Legal services: It’s time to be transparent about pricing

Sarah Goulbourne
Lawyers Walk Out Over Legal Aid Cuts
Source: Getty

For too long, pricing has been the thorn in the side for many businesses employing legal services firms.

Last year, the Competition and Markets Authority published a damning report on legal services in the UK, highlighting the impenetrable nature of pricing for clients.

Around £11-12bn a year is spent by consumers on legal services in England and Wales. Yet, according to recent research, British clients may be overpaying lawyers by nearly £500m a year.

Time and time again, reports emerge about large commercial law firms failing to deliver value for money, with businesses claiming that they are paying extortionate amounts for a disappointing service.

In particular, clients abhor firms that fail to work within an agreed budget, charge for their services by the hour, and don’t inform them when the estimated fee is exceeded – leading to the sense that law firms are fundamentally uninterested in delivering value to their clients.

Before launching our firm Gunnercooke, we asked more than 50 financial directors and chief executives about what they disliked about lawyers. Top of the list? Spiraling bills and lack of transparency around pricing. They were tired of being landed with a huge bill that was impossible to anticipate.

This disenchantment is a direct result of a flaw in the fundamental structure of most law firms – a flaw that rewards inefficiency and sets up clients to lose out.

Lawyers in most of the large, commercial firms are rewarded on the basis that they bill as many hours as possible – which means that lawyers’ objectives are not always aligned with clients to bring matters to a timely close. Lawyers at some of the top law firms routinely charge an extortionate hourly rate that can see project costs spiraling as the clock keeps ticking.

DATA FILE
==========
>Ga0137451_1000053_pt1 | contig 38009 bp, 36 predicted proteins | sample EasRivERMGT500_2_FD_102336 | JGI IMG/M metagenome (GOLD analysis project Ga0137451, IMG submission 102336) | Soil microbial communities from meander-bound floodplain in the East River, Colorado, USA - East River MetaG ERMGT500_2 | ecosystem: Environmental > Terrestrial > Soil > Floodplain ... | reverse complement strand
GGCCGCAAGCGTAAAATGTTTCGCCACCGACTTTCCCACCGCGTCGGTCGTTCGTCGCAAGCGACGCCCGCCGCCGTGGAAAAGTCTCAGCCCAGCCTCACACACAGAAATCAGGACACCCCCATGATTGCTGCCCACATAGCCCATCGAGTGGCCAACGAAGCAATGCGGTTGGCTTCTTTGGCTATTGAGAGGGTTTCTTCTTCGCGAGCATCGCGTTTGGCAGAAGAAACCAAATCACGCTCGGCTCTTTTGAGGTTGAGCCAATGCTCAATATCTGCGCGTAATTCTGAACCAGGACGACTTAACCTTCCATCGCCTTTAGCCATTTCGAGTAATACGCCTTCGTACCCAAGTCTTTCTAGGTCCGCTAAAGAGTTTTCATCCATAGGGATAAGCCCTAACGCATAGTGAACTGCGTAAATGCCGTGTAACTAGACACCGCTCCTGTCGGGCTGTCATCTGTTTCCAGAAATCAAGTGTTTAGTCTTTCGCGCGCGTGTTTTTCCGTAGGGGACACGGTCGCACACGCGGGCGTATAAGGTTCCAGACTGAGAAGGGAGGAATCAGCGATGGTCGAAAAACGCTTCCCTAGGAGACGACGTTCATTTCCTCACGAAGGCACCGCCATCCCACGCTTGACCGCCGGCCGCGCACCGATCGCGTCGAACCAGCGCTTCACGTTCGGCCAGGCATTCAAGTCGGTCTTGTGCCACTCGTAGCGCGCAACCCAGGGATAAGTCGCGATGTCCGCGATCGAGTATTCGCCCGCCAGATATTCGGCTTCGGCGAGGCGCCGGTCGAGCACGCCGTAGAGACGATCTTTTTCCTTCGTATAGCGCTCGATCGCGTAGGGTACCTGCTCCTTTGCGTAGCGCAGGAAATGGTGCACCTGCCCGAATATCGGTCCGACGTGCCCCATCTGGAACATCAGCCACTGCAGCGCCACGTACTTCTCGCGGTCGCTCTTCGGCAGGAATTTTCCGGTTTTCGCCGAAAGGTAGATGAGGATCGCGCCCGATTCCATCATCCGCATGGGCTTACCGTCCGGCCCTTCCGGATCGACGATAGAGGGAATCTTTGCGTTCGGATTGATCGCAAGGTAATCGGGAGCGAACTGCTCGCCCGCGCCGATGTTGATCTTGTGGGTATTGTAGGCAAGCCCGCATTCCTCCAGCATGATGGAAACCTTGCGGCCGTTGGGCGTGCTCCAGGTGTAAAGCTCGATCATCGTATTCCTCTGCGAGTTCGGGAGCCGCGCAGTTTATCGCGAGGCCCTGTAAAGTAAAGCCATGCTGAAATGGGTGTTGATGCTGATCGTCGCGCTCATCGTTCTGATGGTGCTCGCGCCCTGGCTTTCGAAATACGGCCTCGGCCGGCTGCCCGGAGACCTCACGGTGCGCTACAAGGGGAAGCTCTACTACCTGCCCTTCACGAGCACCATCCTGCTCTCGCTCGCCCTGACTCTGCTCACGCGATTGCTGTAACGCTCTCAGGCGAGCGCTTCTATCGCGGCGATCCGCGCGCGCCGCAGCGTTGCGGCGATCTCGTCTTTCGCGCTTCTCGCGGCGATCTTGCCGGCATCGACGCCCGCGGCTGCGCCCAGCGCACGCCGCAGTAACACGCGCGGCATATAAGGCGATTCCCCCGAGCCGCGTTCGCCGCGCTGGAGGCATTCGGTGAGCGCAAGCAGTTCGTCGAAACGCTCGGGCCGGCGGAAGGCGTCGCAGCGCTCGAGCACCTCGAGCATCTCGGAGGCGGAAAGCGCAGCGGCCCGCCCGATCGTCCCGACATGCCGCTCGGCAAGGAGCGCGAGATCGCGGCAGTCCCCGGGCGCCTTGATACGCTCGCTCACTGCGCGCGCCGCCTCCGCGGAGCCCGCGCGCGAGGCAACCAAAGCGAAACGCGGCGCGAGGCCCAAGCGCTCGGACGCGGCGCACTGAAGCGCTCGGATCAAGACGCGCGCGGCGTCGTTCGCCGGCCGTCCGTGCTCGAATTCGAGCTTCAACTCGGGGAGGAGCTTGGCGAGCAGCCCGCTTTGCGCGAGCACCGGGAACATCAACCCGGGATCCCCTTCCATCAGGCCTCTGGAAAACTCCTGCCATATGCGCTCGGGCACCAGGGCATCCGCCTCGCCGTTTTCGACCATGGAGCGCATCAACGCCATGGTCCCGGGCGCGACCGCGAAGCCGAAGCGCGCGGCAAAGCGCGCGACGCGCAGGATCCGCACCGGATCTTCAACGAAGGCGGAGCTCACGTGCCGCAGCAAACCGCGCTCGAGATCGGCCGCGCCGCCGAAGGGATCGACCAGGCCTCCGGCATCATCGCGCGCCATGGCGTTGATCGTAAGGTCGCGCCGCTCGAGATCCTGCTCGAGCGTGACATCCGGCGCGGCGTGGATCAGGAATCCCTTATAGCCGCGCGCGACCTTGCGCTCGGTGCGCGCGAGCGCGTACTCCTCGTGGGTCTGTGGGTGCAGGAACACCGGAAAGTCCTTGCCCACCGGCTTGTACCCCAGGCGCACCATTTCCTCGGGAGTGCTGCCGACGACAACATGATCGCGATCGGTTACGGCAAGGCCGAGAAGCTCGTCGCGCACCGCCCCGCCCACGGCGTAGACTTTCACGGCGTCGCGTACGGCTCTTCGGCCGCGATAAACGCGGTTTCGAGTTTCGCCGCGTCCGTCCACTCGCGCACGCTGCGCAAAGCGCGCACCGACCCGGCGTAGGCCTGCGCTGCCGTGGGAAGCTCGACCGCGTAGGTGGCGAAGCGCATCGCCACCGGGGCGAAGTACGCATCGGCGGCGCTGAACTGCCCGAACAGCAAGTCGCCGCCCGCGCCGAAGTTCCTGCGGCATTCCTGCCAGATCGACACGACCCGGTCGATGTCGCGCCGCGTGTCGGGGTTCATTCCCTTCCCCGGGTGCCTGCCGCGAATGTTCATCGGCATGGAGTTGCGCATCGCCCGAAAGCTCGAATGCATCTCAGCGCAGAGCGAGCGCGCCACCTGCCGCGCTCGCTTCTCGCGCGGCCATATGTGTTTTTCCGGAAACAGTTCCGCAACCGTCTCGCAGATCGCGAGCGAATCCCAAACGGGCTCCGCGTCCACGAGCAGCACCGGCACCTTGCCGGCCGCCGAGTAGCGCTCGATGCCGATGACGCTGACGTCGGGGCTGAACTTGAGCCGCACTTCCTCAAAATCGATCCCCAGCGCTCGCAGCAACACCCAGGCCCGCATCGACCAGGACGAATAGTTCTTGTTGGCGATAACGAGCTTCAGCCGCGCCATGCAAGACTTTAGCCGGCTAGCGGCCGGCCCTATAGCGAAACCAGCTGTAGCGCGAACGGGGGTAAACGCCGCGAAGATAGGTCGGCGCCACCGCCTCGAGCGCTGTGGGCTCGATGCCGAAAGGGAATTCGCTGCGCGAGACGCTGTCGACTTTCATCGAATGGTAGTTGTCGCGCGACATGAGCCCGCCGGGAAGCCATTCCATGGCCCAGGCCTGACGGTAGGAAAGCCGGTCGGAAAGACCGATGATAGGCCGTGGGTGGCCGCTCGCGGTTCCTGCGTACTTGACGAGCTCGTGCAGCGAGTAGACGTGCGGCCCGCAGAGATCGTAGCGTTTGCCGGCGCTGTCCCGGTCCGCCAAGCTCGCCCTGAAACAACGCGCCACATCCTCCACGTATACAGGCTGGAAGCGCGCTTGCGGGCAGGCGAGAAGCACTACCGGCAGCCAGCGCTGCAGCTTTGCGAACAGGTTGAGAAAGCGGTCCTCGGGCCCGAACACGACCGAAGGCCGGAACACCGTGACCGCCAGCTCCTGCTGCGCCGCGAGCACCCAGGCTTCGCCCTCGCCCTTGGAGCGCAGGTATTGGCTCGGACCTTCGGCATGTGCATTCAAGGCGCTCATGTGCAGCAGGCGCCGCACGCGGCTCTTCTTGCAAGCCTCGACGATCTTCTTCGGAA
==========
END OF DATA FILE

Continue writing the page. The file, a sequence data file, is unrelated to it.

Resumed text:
Clients’ dissatisfaction around pricing is reaching a crisis point. Increasingly, law firms are responding by going back to the drawing board and reworking their pricing models.

Firms with their eye on the future are dispensing with timesheets – too long the bane of our industry. Without timesheets, law firms should adopt an approach to pricing that is the result of thorough scoping before work begins.

The lawyer should outline exactly what work they will be undertaking and how they have reached the fee they are proposing.

Once a fee is agreed, firms must then resist the urge to increase the fee if work takes longer than anticipated. Setting fees is not an exact science, but a lawyer’s fee should be proportionate to the value that they are adding to the client’s business.

Since we launched our firm in 2010, we’ve seen more and more businesses adopt this approach in the UK, with clients saving up to 40 per cent in legal fees.

Our clients appreciate that we share the risk, and that we are completely transparent about what our advice will cost.

Best of all, liberating our lawyers from timesheets means they are free to focus on quality of service and the job at hand – which is the real reason most lawyers go into law in the first place.

The argument for a clear, accountable pricing model is indisputable. Firms that don’t take measures to adopt transparent pricing will lose out.

£ Sarah Goulbourne is co-founder of challenger law firm Gunnercooke.